Lastly, the presence among grave-goods of refined artistic products, such as folding stools with damascened decorations, bronze and silver bowls and glass drinking horns, documents the circulation of prestigious objects required by the ruling elite as an expression of its social rank.
Numerous grave-goods demonstrate that Longobard craftsmen excelled above all at metalworking, in particular in the production of weapons and precious metalwork.
Characteristic features of the Longobard goldsmith’s art are the use of gold foil, embossing and decoration with precious and semiprecious stones. Among the many items produced were brooches, earrings, book covers, reliquaries, and fittings for scramasax (daggers) and saddles. Particularly distinctive were parade shields, adorned with plaques in bronze sheeting decorated with animal and plant (trellis and leaf) motifs, and small crosses in gold foil for funerary use.
The decorative motifs show a clear development: in the 6th and early 7th centuries elements of Germanic tradition predominate, especially ferocious, threatening beasts; in the mid-7th century symbolic designs influenced by Mediterranean art (plant motifs and birds) take over; from the late 7th century onwards the characteristic distinctions between the Longobard and Roman-Christian art fade to the point that a new, unified style of artistic expression emerges.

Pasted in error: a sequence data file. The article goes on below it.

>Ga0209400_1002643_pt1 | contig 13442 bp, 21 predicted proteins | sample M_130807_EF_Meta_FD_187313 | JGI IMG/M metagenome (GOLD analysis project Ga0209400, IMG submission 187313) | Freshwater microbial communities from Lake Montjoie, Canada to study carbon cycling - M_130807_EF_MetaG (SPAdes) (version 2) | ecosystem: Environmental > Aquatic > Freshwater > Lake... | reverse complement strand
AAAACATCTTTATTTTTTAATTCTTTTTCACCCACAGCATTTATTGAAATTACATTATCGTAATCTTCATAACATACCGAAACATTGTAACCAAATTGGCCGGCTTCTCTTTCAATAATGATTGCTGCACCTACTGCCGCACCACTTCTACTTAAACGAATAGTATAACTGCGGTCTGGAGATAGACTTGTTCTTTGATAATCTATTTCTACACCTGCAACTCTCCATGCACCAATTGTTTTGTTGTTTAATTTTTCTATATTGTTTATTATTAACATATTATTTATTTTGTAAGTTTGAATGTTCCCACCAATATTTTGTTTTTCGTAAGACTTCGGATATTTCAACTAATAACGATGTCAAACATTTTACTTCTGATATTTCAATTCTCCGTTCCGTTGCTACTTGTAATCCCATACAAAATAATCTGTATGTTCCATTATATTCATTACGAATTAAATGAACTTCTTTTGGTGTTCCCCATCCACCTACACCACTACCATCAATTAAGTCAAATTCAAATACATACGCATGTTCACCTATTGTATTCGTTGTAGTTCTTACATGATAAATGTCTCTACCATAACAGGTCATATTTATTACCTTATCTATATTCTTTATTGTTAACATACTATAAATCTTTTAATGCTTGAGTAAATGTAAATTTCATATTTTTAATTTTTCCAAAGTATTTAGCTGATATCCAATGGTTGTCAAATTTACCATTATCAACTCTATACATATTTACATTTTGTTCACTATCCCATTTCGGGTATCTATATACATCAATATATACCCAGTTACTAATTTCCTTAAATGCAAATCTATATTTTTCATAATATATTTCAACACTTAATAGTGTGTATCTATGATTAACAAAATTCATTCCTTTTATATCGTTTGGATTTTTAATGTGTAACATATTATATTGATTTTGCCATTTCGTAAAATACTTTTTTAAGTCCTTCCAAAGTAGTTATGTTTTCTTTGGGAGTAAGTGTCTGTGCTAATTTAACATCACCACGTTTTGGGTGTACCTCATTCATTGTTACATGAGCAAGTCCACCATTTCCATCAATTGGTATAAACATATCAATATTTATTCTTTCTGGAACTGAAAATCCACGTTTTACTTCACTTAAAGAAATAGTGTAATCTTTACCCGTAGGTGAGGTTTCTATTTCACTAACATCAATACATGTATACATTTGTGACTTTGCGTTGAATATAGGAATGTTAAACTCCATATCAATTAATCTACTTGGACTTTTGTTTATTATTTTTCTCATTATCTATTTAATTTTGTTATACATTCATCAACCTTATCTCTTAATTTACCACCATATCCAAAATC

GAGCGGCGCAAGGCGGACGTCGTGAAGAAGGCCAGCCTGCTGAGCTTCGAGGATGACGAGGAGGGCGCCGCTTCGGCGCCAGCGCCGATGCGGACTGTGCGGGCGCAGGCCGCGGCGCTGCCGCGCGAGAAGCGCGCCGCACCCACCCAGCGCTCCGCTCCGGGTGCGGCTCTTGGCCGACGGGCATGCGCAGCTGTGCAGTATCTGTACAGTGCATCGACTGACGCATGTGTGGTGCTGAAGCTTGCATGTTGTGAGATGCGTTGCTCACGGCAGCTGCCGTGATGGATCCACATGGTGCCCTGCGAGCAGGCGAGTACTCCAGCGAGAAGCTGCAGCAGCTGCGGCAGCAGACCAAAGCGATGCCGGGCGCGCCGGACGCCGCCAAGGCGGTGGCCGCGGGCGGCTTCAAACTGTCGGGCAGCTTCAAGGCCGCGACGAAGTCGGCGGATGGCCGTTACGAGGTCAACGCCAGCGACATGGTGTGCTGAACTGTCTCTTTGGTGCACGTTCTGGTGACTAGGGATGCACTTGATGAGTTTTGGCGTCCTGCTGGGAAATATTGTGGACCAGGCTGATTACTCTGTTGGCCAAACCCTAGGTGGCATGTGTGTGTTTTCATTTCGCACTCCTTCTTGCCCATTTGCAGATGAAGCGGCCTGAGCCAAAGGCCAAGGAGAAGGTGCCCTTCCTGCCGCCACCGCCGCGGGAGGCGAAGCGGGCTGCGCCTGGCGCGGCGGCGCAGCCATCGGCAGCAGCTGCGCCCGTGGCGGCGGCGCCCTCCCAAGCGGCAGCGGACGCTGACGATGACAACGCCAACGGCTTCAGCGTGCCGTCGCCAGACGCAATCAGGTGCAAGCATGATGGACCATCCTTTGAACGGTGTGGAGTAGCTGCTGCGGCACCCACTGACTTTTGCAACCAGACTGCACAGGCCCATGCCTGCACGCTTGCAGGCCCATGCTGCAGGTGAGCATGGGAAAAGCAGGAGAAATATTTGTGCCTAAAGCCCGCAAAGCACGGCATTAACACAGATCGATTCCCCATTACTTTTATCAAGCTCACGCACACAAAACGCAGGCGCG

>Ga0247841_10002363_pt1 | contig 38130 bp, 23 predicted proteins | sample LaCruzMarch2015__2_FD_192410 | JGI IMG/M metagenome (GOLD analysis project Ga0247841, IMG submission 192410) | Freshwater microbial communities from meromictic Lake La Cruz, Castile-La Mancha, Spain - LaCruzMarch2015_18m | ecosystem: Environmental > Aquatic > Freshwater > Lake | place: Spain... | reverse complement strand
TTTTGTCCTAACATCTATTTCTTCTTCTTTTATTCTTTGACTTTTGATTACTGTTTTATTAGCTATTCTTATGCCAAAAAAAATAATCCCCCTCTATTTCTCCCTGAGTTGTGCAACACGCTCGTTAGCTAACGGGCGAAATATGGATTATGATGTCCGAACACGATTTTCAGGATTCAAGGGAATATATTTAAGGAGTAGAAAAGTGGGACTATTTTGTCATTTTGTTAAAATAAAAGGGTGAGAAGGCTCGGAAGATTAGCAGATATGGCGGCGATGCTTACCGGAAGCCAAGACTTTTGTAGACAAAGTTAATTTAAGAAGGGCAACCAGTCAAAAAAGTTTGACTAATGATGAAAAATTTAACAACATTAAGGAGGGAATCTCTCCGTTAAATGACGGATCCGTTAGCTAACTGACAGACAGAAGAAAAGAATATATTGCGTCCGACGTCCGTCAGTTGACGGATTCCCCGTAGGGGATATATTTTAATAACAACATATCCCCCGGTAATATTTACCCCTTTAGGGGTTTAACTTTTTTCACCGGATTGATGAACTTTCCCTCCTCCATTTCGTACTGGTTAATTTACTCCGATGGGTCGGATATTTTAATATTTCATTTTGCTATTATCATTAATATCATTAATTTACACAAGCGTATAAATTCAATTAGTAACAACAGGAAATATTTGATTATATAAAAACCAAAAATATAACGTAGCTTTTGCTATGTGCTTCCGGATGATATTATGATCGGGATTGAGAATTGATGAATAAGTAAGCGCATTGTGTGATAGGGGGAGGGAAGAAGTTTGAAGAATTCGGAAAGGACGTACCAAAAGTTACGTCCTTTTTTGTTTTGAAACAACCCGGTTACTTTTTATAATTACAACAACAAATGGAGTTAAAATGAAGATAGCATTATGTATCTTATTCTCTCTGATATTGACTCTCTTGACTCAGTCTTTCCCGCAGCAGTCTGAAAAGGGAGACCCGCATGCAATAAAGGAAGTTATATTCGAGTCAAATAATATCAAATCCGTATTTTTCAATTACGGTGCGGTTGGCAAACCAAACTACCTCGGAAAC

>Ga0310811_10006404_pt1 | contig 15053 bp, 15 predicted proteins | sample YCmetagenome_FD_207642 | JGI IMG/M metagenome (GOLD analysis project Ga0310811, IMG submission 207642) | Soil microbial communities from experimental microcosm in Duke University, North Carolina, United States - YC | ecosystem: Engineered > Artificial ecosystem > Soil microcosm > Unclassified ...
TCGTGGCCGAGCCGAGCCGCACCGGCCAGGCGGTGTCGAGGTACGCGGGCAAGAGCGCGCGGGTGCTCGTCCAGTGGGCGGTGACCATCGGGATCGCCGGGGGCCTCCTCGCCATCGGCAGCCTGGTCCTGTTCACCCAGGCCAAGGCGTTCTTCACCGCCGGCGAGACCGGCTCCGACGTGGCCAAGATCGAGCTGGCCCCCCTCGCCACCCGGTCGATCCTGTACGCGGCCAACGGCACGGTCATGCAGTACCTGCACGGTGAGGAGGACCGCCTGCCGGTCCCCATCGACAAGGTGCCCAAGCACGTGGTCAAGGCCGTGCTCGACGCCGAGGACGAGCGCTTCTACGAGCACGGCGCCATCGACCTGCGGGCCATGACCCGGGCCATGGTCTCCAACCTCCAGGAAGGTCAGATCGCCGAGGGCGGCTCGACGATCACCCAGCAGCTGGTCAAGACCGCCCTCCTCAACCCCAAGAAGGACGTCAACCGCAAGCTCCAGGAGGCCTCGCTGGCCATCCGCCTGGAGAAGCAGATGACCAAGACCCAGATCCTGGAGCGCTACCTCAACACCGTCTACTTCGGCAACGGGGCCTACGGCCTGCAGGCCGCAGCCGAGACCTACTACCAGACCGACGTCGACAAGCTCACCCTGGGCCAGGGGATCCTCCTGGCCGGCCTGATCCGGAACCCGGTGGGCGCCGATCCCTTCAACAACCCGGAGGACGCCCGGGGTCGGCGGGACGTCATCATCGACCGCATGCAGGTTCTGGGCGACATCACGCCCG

The metalworking techniques most used by the Longobards were: die casting, cloisonné, punched decoration, filigree, inlay, damascening and niello (see glossary).
Combs were typical objects in both male and female burials. They were made of bone (ox, horse or pig), horn or ivory, and were generally decorated with patterns of incised circles with or without additional lines.
In Germanic culture, the comb had a ‘magical’ value related to the ability of hair to continue to grow after death; it was also a sign of social distinction because its manufacture required a lengthy procedure conducted by a highly skilled craftsman. The comb was furthermore a personal possession of practical use, as demonstrated by visible signs of wear due to repeated passage through the hair and/or beard.
The Longobard pottery found in Italy comes from both funerary and residential contexts. In its distinctive shapes and modes of decoration it resembles that known from Pannonia, where contact with Gepid populations led to radical innovations, some technical in nature, on the part of Longobard potters.
This pottery was made on the wheel and decorated with geometrical stamps, imprinted on the unfired clay using punches made from horn, terracotta or metal (stamped ware), or by burnishing, with trellis, triangle or herringbone patterns (burnished ware). The forms found are mostly containers for liquids (jugs, cups and flasks) and were produced from the mid-6th until about the mid-7th century.